14 January 2013

Their Initials Liveth for Evermore?

The Commonwealth War Graves Commission pursues it's mandate with energy admired by anyone who visits the many cemeteries and monuments in their care. The organization has also been progressive in moving memorialisation online.
However, no organization is perfect.
Late last year while working on an article for Internet Genealogy I found a listing in the database of the
Commonwealth War Graves Commission as follows.
Rank: Serjeant
Surname: WRIGHT
Initials: A S
Service No: 45395
Regiment: Royal Army Medical Corps
Date of Death: 29 April 1919
BOLTON (TONGE) CEMETERY, Lancashire, United Kingdom, II. PI. CE. 82.
It troubled me that this entry had no forenames, unfortunately not unusual. The article I was writing dealt extensively with the Deceased Online database which had just added records for this cemetery; I looked in the burial register and found:
Name: Wright, Alfred Stanley
Age: 27 years
Died at: Military Hospital
Date of burial: May 5 1919
Place of Burial: 2 P1 82
Buried in consecrated ground
Removed from the parish of Frodsham.

Is it a wild extrapolation to link these two records and suggest they refer to the same person? I wrote to the CWGC including a copy of the burial register suggesting they amend their entry to give the man back his forenames.
I received by email the following polite response
"before we can add forenames, parents or ages to our records of any of our casualties, we need to see a copy of the casualty’s full birth certificate and also additional documentary evidence connecting the birth certificate with the casualty - this could be a memorial card or obituary notice etc. In other words, additional documentation which refers both to the casualty with his military particulars and to the parents mentioned on the birth certificate. The reason for this is that we must be sure that the birth certificate does refer to the precise casualty to whose details you are requesting the addition. As you will appreciate this is simply to ensure accuracy in our records. We are, I regret, unable to accept the copy of the Cemetery Burial Register which you have sent, as sole evidence to support your application, and I am sorry to disappoint you in this, however should you have further, relevant documentary evidence as explained above, this should be sent by post or by e mail "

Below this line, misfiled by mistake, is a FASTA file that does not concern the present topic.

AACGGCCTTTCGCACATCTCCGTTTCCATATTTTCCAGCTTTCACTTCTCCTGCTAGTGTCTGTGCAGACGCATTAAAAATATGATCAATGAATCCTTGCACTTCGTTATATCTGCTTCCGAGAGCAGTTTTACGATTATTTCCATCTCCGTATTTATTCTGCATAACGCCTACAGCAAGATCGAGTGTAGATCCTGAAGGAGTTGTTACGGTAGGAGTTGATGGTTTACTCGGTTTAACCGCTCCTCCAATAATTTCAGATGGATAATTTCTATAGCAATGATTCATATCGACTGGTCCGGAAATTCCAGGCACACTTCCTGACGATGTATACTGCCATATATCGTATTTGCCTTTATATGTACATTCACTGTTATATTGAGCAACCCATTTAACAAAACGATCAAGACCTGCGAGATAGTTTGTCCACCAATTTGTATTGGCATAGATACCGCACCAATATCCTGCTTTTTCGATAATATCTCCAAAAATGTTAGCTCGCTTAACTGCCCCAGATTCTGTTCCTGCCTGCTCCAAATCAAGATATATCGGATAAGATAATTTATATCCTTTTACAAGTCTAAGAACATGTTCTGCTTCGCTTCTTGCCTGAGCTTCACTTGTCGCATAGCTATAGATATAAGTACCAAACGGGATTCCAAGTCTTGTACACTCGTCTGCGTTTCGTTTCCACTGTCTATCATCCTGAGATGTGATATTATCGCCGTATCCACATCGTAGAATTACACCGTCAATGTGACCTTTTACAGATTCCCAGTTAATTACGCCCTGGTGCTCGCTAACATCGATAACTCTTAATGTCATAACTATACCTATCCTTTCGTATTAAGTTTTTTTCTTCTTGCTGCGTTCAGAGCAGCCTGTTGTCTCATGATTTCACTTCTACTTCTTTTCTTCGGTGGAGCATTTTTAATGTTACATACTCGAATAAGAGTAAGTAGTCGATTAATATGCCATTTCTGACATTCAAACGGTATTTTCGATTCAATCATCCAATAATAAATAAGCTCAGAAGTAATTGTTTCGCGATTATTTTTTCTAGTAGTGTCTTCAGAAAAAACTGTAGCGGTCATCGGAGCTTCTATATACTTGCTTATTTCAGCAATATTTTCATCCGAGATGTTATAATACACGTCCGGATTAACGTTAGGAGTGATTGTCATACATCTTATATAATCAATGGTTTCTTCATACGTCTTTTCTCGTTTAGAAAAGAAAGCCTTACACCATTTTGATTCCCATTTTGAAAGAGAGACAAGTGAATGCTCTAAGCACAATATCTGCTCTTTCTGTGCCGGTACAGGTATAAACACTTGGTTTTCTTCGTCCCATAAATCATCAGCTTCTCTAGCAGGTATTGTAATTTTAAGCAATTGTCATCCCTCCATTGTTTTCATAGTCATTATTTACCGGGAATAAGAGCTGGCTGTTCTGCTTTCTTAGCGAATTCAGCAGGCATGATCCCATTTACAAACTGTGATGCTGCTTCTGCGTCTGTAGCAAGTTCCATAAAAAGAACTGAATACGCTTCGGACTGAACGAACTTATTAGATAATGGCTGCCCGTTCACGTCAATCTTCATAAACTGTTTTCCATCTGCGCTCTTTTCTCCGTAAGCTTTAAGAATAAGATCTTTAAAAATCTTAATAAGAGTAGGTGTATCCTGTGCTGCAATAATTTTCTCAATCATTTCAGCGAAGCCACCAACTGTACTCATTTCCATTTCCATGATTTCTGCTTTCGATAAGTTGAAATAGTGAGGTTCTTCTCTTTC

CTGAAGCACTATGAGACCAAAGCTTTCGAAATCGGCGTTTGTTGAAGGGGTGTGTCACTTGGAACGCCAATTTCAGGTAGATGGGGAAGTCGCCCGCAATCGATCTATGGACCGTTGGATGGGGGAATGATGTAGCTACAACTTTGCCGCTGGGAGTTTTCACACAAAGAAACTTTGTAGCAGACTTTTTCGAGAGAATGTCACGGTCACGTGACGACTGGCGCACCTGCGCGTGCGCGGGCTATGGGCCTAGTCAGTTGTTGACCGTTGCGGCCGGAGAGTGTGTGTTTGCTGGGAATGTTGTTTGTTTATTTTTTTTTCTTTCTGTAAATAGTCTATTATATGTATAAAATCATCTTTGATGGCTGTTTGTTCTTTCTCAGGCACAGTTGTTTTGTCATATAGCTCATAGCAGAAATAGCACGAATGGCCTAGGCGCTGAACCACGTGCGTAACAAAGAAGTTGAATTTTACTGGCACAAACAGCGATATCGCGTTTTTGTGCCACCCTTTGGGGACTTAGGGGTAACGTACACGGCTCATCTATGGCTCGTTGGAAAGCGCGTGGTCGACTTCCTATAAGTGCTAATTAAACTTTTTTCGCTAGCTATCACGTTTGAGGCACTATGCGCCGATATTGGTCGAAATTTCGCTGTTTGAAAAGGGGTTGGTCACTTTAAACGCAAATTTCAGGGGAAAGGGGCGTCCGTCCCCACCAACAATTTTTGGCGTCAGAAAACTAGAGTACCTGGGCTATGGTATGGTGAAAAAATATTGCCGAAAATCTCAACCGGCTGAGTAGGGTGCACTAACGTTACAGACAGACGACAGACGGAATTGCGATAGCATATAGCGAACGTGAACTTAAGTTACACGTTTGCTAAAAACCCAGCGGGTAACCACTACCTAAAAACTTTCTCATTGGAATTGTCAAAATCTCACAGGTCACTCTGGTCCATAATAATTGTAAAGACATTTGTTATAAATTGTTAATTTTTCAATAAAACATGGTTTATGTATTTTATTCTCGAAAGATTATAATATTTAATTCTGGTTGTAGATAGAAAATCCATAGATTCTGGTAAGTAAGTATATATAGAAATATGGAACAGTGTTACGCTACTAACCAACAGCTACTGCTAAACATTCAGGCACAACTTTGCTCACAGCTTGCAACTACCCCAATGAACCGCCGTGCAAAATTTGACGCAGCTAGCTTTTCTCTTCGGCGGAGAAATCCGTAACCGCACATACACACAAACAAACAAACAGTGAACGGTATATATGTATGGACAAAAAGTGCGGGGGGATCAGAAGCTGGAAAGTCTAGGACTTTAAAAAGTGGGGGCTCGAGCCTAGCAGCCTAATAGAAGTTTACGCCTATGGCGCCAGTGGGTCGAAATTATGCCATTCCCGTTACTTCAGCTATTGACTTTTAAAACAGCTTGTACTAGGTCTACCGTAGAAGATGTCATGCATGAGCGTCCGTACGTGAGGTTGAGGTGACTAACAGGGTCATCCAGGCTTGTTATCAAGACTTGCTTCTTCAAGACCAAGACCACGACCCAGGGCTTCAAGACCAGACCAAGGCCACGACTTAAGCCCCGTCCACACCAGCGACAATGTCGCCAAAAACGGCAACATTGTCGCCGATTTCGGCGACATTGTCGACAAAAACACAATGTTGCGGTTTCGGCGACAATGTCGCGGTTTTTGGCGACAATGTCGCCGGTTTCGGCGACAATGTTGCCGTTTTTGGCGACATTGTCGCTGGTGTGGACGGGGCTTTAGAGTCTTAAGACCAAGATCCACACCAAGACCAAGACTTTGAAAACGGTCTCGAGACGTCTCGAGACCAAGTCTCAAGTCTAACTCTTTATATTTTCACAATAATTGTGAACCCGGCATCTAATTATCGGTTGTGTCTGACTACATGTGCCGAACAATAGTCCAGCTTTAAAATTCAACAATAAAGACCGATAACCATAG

A simple search on FreeBMD finds an index entry for the birth of an Alfred Stanley Wright at Bolton in the June quarter of 1891, volume 8c page 468. A search on Ancestry throws up consistent records in the 1901 and 1911 censuses. All records refer to locations in the same area. However in the absence of a record linking the birth to the person in the grave it appears the CWGC policy means the initials cannot be changed to the forenames.
I wrote back to the CWGC asking for a review of the policy and for examples of where the person named in a burial register was not the person identified with the corresponding initials in that same grave in their record.
In response I was informed that CWGC's Commemorations Policy Officer has requested that they look into this case further, all one cohuld ask for.


turner said...

It's a beaurocracy. Normal behaviour. (Sigh.)


Anonymous said...

The best error on the Commonwealth War Graves site is the listing for Lt. Robert Matthews who is listed as serving in the 60th Batt of the CEF. He is buried in Ireland.

Actually Lt. Matthews had deserted from the 60th Rifles, a Moose Jaw militia regiment and was travelling to England with his mistress, leaving his wife and family behind. Unfortunately for Matthews, he was travelling on the Lusitania when it was torpedoed - he died and when his body washed ashore it was found to have some Canadian military ID, bringing with it the legend that there Canadian troops aboard, rather than just a philandering deserter. The Commonwealth War Graves people perpetuated the idea that he was still a Canadian officer, listing him as being with the 60th Bn, rather than the 60th Rifles.

Anonymous said...

Lt. Matthews was not a deserter because it would pretty much be impossible to desert from the Canadian militia. It was and is a totally voluntary force which cannot send soldiers overseas involuntarily. The last time the militia was call up for war was 1885 and it was within Canada. He was definitely an officer in the Canadian Army. The reason he had military ID was he was going to England to seek a British commission, not having been granted one in the CEF. This is stated in a newspaper article right after his death. Marriages break up for an infinite number of reasons and his broke up a year earlier. Whether he was a philanderer will never be known. Even early in my lifetime unmarried couples traveling claimed to be married.